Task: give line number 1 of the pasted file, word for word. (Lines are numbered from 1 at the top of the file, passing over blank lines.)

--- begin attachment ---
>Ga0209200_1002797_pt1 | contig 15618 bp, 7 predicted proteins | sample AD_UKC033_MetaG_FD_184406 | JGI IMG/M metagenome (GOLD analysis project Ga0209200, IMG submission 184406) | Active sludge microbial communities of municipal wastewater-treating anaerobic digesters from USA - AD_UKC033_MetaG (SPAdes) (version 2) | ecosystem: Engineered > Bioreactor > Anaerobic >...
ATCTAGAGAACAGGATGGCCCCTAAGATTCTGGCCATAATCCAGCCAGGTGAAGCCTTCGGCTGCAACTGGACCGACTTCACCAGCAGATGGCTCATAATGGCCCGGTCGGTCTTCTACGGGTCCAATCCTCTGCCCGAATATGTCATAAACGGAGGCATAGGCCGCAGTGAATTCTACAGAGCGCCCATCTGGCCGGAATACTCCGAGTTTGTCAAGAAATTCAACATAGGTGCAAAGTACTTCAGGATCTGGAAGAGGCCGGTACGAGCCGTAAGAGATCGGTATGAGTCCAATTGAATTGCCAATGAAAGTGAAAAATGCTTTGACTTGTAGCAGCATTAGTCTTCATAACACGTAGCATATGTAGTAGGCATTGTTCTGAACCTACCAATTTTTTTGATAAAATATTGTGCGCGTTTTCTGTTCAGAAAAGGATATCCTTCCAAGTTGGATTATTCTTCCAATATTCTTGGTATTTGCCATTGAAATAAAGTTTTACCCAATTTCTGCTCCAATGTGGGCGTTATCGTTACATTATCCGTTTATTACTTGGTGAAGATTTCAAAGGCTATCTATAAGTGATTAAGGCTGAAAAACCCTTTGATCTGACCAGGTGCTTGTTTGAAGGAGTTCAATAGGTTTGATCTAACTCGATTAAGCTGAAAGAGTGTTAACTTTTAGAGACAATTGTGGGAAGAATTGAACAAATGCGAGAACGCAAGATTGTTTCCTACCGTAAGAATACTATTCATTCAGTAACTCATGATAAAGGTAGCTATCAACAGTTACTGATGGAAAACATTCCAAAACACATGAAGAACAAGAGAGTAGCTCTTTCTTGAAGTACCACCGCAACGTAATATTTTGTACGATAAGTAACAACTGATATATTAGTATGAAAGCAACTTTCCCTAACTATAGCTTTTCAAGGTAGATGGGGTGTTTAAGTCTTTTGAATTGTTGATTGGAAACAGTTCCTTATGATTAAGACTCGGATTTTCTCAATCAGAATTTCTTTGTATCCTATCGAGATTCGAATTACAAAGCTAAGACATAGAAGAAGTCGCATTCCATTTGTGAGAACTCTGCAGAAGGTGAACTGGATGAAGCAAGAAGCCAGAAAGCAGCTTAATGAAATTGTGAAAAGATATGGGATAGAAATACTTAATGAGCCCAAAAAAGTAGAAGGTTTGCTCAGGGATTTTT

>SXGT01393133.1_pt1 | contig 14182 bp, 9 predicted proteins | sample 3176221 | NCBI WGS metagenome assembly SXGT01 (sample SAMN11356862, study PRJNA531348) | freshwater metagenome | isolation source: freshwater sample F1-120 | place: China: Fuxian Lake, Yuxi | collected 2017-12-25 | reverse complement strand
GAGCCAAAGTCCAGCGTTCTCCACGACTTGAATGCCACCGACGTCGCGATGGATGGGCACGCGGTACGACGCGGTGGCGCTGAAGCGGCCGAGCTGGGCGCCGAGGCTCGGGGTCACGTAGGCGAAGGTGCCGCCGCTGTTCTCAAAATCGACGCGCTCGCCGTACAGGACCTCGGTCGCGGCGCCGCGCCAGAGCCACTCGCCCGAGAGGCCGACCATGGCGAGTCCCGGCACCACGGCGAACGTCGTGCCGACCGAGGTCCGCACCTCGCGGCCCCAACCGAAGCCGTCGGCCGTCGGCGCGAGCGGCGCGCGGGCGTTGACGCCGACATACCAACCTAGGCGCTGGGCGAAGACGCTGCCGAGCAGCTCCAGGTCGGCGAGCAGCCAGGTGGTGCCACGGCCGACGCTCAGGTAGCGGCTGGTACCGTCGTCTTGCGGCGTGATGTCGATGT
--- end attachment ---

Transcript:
>Ga0209200_1002797_pt1 | contig 15618 bp, 7 predicted proteins | sample AD_UKC033_MetaG_FD_184406 | JGI IMG/M metagenome (GOLD analysis project Ga0209200, IMG submission 184406) | Active sludge microbial communities of municipal wastewater-treating anaerobic digesters from USA - AD_UKC033_MetaG (SPAdes) (version 2) | ecosystem: Engineered > Bioreactor > Anaerobic >...